Policy and Targets
Background and the Role of Reductions in Meeting Environmental and Economic Objectives
Between 2012 and 2021, the flaring intensity in the República Bolivariana de Venezuela increased by a factor of four—by far the largest increase in the countries studied. In 2021, its flaring intensity was 38.1 m3 per barrel of crude oil produced, the highest of all countries studied. Despite a declining trend in oil production starting in 2018, which reduced 2021 production to about one-fifth the 2012 level, the volume of gas flared remains stable. There were 162 individual flare sites in the last flare count, conducted in 2019.
Gas flaring volume and intensity in República Bolivariana de Venezuela, 2012–21
The country submitted its NDC to the UNFCCC in 2018. It includes a national mitigation plan that aims to reduce emissions by at least 20 percent by 2030 compared with a scenario in which the plan is not implemented. The NDC cites projects by the national oil company, Petróleos de Venezuela, S.A. (PDVSA), to reduce flaring and venting by implementing associated gas utilization projects. These projects are reported to reduce GHG emissions by more than 500,000 tCO2e.
More than 90 percent of the gas produced in the República Bolivariana de Venezuela is associated with crude oil production. Most of the flared gas comes from mature fields in the eastern part of the country and the Orinoco Belt. The routine flaring of gas by PDVSA in northern Monagas has become one of the largest sources of natural gas flaring in the world.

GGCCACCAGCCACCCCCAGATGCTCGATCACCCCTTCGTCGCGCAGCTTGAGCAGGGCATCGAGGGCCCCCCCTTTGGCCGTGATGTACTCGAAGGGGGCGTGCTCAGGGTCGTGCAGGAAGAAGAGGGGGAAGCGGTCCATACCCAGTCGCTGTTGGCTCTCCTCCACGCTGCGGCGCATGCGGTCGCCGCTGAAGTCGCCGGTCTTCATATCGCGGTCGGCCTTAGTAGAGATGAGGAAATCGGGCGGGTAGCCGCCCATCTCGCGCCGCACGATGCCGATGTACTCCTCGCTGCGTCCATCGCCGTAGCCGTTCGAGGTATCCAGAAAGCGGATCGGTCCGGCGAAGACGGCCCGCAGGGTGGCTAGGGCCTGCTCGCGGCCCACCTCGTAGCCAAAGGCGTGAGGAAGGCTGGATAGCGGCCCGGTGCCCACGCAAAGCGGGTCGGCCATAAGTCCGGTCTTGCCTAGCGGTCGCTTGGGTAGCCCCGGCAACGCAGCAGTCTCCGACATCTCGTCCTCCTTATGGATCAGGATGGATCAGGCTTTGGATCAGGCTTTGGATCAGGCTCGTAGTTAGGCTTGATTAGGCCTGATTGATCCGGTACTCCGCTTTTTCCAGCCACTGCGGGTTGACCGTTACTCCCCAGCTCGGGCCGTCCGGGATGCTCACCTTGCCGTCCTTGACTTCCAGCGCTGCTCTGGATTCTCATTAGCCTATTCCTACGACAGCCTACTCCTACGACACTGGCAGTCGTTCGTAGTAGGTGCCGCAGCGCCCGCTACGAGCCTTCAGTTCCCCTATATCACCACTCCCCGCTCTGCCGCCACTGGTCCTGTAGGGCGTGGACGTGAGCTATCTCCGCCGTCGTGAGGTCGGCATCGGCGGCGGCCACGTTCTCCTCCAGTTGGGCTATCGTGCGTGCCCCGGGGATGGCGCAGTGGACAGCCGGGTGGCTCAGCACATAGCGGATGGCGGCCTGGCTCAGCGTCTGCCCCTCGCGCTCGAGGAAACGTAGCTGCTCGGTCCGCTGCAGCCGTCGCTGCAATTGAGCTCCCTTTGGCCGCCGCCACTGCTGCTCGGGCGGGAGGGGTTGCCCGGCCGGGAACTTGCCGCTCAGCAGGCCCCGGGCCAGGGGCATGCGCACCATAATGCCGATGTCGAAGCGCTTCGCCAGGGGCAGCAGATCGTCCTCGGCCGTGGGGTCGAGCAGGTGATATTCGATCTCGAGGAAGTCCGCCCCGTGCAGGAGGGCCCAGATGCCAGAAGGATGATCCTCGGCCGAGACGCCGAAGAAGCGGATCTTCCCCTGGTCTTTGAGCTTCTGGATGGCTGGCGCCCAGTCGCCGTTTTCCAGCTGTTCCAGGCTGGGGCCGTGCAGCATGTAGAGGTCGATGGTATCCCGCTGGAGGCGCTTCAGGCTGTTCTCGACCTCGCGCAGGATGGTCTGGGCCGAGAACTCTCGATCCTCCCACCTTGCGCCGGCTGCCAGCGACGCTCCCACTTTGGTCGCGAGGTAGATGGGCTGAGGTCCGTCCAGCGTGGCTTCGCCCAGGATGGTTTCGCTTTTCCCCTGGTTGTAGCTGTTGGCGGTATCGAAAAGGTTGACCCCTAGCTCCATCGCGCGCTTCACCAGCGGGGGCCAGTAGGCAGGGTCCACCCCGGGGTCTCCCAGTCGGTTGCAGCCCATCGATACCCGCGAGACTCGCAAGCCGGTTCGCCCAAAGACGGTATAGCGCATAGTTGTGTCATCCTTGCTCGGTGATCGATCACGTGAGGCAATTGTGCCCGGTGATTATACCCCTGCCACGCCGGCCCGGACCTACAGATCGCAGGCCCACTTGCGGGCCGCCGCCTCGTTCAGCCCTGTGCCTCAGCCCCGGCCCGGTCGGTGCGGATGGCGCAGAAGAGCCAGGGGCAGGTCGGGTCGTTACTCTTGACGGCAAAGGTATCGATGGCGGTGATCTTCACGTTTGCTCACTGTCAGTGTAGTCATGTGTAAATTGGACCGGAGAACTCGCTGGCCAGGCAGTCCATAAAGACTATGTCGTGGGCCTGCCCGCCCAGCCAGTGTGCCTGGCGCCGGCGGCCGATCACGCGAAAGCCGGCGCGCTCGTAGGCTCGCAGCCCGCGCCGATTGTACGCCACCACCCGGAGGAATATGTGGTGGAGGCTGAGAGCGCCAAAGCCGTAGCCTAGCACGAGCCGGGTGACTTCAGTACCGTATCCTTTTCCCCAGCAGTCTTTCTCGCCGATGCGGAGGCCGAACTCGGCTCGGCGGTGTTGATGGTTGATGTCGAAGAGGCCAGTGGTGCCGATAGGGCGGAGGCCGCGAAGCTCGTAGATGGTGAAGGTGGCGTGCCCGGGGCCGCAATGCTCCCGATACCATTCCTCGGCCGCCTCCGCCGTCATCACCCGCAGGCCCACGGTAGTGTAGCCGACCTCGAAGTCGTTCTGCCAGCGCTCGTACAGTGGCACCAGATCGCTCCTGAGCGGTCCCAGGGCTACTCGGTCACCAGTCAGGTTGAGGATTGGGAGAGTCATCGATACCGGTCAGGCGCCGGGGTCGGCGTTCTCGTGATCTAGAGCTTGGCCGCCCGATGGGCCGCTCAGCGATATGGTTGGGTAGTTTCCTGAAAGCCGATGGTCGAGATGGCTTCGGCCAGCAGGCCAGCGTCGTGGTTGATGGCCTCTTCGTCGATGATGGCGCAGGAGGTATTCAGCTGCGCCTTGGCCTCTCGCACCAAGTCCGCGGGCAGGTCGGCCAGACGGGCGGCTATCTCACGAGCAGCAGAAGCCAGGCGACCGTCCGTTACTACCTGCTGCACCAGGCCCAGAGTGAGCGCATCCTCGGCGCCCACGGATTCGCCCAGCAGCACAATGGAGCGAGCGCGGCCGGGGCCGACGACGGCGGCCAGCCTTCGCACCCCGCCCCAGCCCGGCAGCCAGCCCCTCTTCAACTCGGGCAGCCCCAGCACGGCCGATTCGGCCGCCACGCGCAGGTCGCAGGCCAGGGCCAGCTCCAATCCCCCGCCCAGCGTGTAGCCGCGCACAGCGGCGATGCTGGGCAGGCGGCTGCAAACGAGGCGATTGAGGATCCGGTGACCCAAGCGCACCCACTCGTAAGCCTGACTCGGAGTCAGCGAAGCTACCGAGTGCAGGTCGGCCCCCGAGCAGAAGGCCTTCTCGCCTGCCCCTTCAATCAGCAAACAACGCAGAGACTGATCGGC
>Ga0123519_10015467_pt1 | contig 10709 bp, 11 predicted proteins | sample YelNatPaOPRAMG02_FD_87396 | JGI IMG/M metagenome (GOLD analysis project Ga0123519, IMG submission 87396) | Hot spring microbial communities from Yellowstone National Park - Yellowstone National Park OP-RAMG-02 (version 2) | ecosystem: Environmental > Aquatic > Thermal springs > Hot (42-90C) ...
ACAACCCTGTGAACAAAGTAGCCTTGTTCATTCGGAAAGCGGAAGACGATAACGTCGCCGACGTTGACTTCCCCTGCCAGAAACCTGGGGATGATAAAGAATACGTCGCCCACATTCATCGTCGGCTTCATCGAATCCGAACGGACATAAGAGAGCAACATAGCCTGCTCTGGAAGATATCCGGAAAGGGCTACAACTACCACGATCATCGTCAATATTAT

Targets and Limits
No evidence regarding targets and limits could be found in the sources consulted.
Legal, Regulatory Framework, and Contractual rights
Primary and Secondary Legislation and Regulation
Article 2 of the Organic Law on Hydrocarbons, 2006, states that activities related to natural gas are governed by the Organic Law on Gaseous Hydrocarbons, 1999, except for the extraction of associated gas, which is governed by the Organic Law on Hydrocarbon, 2006. These laws allow for gas exploration and exploitation operations by third parties, without PDVSA intervention, but with the obligation to sell the gas to PDVSA or other state companies at prices set by the government. Article 2 of the Organic Law on Gaseous Hydrocarbons, 1999, governs the collection, storage, processing, industrialization, transport, distribution, and internal and external commercialization of nonassociated and associated gas.
Other relevant laws and regulations include Regulation of the Hydrocarbon Law, 1943, Regulation on the Conservation of Hydrocarbons,1969, and Decree 638/1995, Norms on Air Quality and Control of Atmospheric Pollution, 1995.
Natural gas, including flared and vented gas, is a matter of national jurisdiction, as stated in Articles 1–3 of the Organic Law on Gaseous Hydrocarbons, 1999.
Associated Gas Ownership
The Constitution of the República Bolivariana de Venezuela,1999, Article 3 of the Regulation of the Hydrocarbon Law, 1943, and Article 1 of the Organic Law on Gaseous Hydrocarbons, 1999, vest all hydrocarbon rights in the state. Concessions grant companies the right to explore, develop, and exploit hydrocarbons. Article 21 of the Regulation on the Conservation of Hydrocarbons, 1969, states that if the operator does not use the gas as specified in Article 20, the Ministry of Mines and Hydrocarbons (now the Ministry of Popular Power of Petroleum) may take it free of charge at the separator’s exit.
Regulatory Governance and Organization
The Ministry of Popular Power of Petroleum (known as MinPetróleo) is the overarching policy and regulatory authority. The Ministry of Popular Power for Ecosocialism (Ministerio del Poder Popular para el Ecosocialismo [MINEC]) is the environmental policy and regulatory authority.
Regulatory Mandates and Responsibilities